Saturday, March 25, 2006

Old Foes, New Blame 

Cigarette smoking gets blamed for any number of health problems, and everyone likes to pin as much as possible on their incompetent boss. Well guess what? Here's some more stuff to blame away!

Cigarette smoking seems to be linked to impotence in men aged 16-59. Not a shock, given that it damages your cardiovascular system and affects NO metabolism and transmission, but a good excuse not to light up.

And workers with various cold-like symptoms - coughs, sneezes, tiredness, etc. - who thought that poor physical working conditions were to blame may now get the infinitely more satisfying chance to blame their bosses. "Sick building syndrome" seems to really be caused by bad vibes at work.

Thursday, March 23, 2006

Making Choices 

Best cartoon activism I've seen in quite a while:

Via Boingboing.

Bad for Teeth and Sperm, Good for Hair 

Fluoride's supposed to be good for your teeth, right? That's why we put it in our water supply, and if you compare our teeth in the US to teeth in places where they don't fluoridate (the UK, Japan), it seems to work. However, a National Research Council study suggests that naturally fluoridated water - with fluoride concentrations as much as twice what's added to artificially fluoridated water - may cause tooth enamel damage and bone brittleness. Ruh-roh...

Exposure to high levels of ozone seems to lower mens' sperm counts. The effect seems to be indirect, via some inflammatory response, but could lead to interesting follow-up.

And in the world of extreme art, a Chinese artist used a single rabbit hair to paint a panda onto a single human hair. Who wouldn't want a head covered in Butterstick?

Wednesday, March 22, 2006

Deep in the Lungs? 

This is the bit where I look to the real live medical professionals who pass through here* for some help. There's a bit on CNN right now, saying that research indicates that the H5N1 (avian) flu "concentrates itself too deep in the respiratory tract" to be easily transmitted between humans.

It makes sense, I guess - one of the reasons asbestos is so bad is because it gets lodged in the deep lungs where you can't cough it up - but I also wonder if maybe this also contributes to its virulence/high mortality rates? Would a person's inability to cough up the particles (so that all newly released ones are just tossed directly on to neighboring lung cells) expose them to an inherently higher dose than they'd get if the virus lived where it could be coughed out? Or am I being totally far-fetched?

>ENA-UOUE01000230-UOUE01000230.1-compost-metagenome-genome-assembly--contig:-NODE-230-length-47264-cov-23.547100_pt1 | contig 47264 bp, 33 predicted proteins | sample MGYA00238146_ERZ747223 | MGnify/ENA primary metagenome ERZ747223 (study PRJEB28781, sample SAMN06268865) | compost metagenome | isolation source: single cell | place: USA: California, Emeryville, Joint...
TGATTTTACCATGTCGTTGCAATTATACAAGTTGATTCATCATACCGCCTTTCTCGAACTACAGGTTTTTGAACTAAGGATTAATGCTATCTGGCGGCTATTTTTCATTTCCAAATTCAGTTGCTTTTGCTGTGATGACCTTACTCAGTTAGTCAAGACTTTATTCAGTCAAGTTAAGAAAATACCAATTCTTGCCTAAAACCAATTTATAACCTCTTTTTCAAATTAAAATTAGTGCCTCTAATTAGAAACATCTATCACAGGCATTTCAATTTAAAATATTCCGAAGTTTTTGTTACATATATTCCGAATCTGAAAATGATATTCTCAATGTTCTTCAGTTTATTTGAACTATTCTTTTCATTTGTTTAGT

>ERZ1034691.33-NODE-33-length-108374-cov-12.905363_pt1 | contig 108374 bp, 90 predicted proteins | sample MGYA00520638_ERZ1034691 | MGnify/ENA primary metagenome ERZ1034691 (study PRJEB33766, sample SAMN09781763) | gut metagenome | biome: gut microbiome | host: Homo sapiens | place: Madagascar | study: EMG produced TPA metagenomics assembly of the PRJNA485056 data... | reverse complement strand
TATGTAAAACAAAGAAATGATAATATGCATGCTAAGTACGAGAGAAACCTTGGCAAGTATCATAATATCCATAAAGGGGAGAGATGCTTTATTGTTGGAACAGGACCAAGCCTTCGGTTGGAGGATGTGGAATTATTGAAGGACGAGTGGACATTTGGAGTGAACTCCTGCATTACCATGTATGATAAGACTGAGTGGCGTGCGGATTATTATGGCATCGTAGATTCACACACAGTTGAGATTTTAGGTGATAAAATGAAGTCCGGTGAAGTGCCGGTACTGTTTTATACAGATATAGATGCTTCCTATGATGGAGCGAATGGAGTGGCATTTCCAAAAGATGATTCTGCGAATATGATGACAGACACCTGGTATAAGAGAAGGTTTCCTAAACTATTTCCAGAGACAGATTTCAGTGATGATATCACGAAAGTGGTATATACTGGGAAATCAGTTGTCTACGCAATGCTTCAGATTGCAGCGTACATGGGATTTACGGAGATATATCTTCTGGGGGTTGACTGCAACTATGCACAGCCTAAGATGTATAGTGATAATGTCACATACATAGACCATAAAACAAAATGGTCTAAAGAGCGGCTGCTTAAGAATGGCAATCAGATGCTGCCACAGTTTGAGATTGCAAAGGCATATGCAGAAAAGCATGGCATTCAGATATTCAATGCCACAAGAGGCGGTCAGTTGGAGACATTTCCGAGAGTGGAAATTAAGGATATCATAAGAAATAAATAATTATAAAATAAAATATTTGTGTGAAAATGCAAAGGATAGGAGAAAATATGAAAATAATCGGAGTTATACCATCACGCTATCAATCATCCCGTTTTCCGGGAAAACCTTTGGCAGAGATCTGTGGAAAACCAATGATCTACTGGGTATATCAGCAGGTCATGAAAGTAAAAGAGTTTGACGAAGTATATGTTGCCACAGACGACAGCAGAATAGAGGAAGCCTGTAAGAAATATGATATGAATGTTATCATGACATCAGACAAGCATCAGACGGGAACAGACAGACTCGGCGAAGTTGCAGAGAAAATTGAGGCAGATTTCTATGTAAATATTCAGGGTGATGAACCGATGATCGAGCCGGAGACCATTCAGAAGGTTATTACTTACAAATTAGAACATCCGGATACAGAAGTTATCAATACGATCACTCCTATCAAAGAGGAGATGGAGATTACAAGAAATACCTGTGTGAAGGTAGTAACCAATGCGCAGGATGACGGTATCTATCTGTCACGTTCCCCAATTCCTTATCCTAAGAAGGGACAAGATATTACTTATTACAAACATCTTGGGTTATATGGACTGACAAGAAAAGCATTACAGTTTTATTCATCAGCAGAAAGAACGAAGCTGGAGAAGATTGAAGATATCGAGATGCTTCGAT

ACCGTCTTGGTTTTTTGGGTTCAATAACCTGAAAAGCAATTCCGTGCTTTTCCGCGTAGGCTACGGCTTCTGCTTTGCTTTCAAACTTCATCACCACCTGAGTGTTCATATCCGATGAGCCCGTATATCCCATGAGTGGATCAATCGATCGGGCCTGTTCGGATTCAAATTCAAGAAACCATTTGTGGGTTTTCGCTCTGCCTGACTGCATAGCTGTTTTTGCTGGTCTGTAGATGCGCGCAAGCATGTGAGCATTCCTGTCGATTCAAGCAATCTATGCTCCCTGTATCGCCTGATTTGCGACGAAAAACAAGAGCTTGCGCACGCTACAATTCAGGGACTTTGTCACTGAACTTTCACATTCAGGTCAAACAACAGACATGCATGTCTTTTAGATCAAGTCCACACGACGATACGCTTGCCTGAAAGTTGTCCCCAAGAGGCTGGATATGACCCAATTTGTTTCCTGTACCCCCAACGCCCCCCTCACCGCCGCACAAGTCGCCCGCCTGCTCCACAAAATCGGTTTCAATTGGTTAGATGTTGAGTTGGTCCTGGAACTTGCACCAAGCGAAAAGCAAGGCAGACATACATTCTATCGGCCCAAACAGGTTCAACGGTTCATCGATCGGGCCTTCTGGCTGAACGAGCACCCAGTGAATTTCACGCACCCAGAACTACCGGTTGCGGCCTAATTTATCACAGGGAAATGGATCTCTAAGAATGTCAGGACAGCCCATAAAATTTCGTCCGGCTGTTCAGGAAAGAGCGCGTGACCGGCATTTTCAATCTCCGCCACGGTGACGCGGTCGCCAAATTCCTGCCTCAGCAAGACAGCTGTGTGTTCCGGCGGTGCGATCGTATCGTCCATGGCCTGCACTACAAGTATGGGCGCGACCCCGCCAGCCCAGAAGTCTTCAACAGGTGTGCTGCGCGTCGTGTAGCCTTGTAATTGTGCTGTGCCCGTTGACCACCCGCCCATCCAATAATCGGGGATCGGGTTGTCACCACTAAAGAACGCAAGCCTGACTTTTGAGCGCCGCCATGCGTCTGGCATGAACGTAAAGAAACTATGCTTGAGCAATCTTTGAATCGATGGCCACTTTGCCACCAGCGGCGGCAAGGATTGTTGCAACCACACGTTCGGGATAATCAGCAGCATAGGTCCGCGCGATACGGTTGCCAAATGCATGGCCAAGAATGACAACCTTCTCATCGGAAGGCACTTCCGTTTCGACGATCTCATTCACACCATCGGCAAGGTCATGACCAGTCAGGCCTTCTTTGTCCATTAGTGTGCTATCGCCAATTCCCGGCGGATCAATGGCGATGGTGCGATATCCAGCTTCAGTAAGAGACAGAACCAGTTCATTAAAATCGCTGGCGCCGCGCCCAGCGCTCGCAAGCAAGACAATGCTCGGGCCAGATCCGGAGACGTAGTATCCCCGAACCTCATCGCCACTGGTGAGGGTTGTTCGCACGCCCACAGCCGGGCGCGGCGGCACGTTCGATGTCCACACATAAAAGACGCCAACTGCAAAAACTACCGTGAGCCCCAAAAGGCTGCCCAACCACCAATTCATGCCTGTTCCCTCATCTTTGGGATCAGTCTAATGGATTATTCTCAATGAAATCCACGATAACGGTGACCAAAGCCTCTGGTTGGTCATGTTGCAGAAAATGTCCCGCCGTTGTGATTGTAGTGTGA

*Columbia-Presbyterian Medical Center, Partners Healthcare, and UHS, etc., I know you're here!

A Different View on Alzheimers 

Much of the research into Alzheimers Disease focuses on the beta amyloid protein, which builds up in the brains of AD patients (it's still not totally clear whether it's a primary cause or a symptom), and how/why it is overproduced.

A study from Purdue suggests that overproduction may not be the problem - instead, it's possible that underclearance is. They've also discovered a new place that clearance happens: at the choroid plexus. This body, part of the brain's vascular system, acts as filter for things coming in to the brain, but the new research suggests that it also helps clear thing out.

This is really cool, not only because it may provide a totally new target for intervention in AD, but also because it's yet another reminder that there is so much more going on with every organ in our bodies than we can even imagine.

Tuesday, March 21, 2006

Genes: Fat and Angry 

A gene discovered by Rutgers researchers, Lipin, and its associated protein (PAP), seem to be key to fat regulation. Lack of the gene causes a loss of body fat, and more of it causes excess body fat. Potential uses for this discovery are, besides the obvious weight-loss craze (I'll take a lifetime supply of Lipin-inhibitors please), in the facial wasting symptoms suffered by HIV/AIDS patients.

Another gene, which is related to aggressive behavior in men seems also to lead to weakened impulse control and increased alarm responses. But, the men were only really more prone to violence if they'd been abused as children.

Monday, March 20, 2006

Steps to Myelin 

Myelin, the fatty insulating coating on many neurons in your brain, is one of those really cool things in biology. That demyelination, or simple lack of myelin, is involved in numerous problems is nothing new, but no one knows really how to address it.